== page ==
If it feels as though there are new devices, products or processes designed to make life that little bit easier being launched every time you blink, you're arguably not far wrong.
One of the newest developments is the increase in voice search and the importance of properly utilising natural language processing (NLP).
Natural language is a term that simply refers to the natural ways in which we speak in our everyday lives. Importantly, when we use a smartphone or other smart device to conduct a search query, we use speech in the same way we would if we were talking to another human. This is why Google has ensured that its algorithms understand the relationships between different types of words, including objects, subjects, and modifiers.
In recent years, Google has invested in its understanding of content and its context without relying so heavily on keywords. After all, keyword stuffing quickly started to become a significant problem alongside a selection of other black-hat SEO tactics that abused keywords to artificially inflate ranking positions. So, NLP is excellent news for everyone who has been forced to look on as a competitor using nefarious techniques consistently secured a more prominent ranking position in search engine results pages (SERPs). We'll look at this in a little more depth in a moment.
Importantly, as voice search continues to increase in popularity, more search queries are being phrased using natural language and speech patterns rather than being so keyword focused. NLP allows Google to continue to deliver high-quality, valuable and relevant content to each query by looking at both sentiment and syntax.
The sentiment of a piece of content equates to its undertone which, like emotions, can be negative, positive, and neutral. Content with a positive sentiment will score between 0.25 and 1.0; content with a negative sentiment will score between -1.0 and -0.25; and content that contains both negative and positive sentiment signals will score between -0.25 and 0.25.
It's worth noting that the algorithm will calculate the sentiment value for both the subpage and subsection of content.
Understanding and centralising sentiment within your overall SEO strategy can be an excellent way to ensure you are consistently and efficiently addressing any pain points or complaints your audience may have. Taking decisive action and dealing with any problems as they arise can help you to boost your credibility and further impress your audience.
This term refers to a phrase or word which represents something that can be classified and categorised. This can include organisations, products, events, and individual people. As Google can distinguish such entities, it can utilise this information to provide more relevant and higher quality results that are better positioned to satisfy searcher intent. These entities are ultimately resolved to the Knowledge Graph, which is what ultimately enables searchers to obtain the precise information they are looking for.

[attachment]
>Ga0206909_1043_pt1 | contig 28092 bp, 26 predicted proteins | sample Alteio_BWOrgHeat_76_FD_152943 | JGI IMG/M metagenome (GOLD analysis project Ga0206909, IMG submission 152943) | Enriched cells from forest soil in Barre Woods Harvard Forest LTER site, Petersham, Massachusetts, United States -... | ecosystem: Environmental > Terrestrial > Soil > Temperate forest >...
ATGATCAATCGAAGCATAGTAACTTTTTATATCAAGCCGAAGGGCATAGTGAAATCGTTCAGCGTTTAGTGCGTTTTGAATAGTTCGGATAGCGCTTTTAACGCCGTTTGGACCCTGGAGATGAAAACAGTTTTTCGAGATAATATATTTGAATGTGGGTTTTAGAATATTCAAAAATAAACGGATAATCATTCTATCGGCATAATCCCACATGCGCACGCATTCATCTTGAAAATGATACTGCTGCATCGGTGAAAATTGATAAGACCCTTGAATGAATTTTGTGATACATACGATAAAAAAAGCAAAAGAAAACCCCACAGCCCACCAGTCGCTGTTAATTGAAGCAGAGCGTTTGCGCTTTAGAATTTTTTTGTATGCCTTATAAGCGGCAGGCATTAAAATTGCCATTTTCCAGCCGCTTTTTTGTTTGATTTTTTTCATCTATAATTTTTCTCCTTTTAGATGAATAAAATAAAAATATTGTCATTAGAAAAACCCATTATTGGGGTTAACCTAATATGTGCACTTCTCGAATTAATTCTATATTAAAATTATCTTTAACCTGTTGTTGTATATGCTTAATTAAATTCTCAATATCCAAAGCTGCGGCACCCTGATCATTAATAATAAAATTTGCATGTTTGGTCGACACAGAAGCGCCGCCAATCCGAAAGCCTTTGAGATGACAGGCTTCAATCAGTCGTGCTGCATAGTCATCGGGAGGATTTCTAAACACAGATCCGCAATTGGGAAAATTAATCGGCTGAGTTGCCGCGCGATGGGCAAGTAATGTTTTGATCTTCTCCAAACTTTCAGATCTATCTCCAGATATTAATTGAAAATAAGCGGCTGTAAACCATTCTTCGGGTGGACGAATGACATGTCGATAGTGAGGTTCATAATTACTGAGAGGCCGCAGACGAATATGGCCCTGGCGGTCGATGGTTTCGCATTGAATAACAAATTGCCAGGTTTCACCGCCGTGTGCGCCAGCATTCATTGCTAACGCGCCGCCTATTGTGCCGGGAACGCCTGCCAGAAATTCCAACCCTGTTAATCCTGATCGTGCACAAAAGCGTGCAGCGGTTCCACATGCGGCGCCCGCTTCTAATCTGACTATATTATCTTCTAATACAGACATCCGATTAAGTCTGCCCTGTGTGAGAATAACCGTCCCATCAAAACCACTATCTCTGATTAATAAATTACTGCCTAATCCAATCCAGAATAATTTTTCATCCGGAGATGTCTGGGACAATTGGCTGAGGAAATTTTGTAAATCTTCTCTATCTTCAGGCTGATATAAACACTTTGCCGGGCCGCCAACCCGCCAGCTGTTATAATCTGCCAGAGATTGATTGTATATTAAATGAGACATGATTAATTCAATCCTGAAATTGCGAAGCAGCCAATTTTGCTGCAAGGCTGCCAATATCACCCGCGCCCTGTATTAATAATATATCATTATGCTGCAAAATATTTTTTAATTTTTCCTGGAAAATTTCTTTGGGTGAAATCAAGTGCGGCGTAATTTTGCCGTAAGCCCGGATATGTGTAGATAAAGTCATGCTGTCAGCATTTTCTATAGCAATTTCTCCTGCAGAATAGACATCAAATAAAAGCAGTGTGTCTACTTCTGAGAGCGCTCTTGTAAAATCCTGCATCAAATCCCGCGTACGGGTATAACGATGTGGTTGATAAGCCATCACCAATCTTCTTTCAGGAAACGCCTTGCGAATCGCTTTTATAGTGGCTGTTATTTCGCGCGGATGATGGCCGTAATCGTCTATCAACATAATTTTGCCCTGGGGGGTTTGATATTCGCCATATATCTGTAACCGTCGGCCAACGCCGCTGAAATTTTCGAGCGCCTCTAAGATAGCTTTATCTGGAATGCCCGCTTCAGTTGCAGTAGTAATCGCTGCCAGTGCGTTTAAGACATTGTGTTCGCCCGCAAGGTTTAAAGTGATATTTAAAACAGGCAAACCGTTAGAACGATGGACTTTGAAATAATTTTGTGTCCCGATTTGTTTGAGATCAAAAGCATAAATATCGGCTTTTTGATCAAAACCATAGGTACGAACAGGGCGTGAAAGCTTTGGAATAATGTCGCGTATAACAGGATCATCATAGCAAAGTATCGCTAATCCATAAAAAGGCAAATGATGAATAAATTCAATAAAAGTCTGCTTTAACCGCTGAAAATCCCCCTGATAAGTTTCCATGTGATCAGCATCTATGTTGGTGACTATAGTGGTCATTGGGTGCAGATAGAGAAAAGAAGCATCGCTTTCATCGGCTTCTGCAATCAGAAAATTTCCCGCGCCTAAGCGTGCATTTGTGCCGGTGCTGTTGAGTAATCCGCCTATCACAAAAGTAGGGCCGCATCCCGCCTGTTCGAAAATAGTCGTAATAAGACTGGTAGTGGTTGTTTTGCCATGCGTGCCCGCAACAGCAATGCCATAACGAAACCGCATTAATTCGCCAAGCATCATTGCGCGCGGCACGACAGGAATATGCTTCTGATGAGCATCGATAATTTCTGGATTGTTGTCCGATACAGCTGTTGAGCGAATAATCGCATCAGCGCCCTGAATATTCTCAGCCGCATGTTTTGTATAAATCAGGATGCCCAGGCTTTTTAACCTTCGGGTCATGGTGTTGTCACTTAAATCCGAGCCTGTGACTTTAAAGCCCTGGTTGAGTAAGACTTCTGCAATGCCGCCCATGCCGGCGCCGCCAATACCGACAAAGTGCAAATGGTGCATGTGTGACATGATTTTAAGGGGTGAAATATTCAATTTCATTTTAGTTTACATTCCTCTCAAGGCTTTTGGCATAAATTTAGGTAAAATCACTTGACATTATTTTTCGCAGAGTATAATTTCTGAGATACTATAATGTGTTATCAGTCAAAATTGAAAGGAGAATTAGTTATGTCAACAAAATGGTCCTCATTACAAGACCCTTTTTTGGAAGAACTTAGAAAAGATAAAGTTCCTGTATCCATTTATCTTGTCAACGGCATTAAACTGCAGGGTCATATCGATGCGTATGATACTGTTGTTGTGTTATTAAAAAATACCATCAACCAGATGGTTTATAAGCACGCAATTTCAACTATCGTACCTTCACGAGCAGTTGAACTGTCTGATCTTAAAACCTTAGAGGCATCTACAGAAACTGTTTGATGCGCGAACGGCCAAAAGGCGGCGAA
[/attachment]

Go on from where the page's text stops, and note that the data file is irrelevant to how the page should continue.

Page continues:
The salience score ranges between 0.0 and 1.0. The higher the salience score, the more relevant and important the entity is to a webpage's subject. So, for example, the word "sweet" is likely to be more relevant than the word "savoury" in a piece of content about cakes or desserts.
Ultimately, Google wants to understand what a webpage is about and whether it is a good example of a webpage sharing information about this specific topic. After all, we've all visited many webpages that are too broad, too vague, or simply don't contain any valuable information at all. So, Google naturally wants to provide a solid user experience and point its users towards webpages that won't disappoint.
NLP and SEO are intrinsically linked in many ways, particularly because NLP affects both off-page and on-page SEO. So, there are a few things that digital marketing and optimisation professionals should keep in mind as NLP becomes even more sophisticated and continues to take on a prominent role in SERPs:
Black-hat SEO essentially seeks to secure higher ranking positions in SERPs with the use of strategies and tactics that go against the guidelines published by search engines. So, while keyword stuffing and cloaking once generated positive results, the syntax understanding capabilities of NLP make this approach far less attractive and more difficult to actually get away with.
Black hat SEO isn’t always a straightforward term either. As Paul Morris of Bristol based SEO agency, Superb Digital, explains “what constitutes black and whitehat SEO are changing all the time, as Google and it’s guidelines and algorithm evolve. [But] generally speaking, there’s a right way (white hat) and a wrong way (black hat) of going about securing those high spots.”
The general advice has always been to write for your audience and not for search engines, however, it isn't something that has always been adhered to. Now, though, it is actively beneficial to use natural language when creating content and you could see a marked difference in your ranking position.
Did you know that NLP can understand the content of a video or still image without looking at its alt text? So, it is becoming more important than ever to ensure that you are only integrating relevant visuals that genuinely complement and enhance your content.
Google is consistently making adjustments to its search algorithms and ensuring that your content can maintain a consistent and prominent ranking position certainly isn't easy. This is why it is important to keep up to date with the latest tools, approaches and techniques and ensure your strategy allows you to capitalise on every opportunity to out-perform your competitors.
Remember, although it can seem daunting to adjust the way you approach your content creation and optimisation process, keeping NLP at the forefront of your mind throughout will help you to create more relevant, highly valuable content that your audience will actively want to engage with.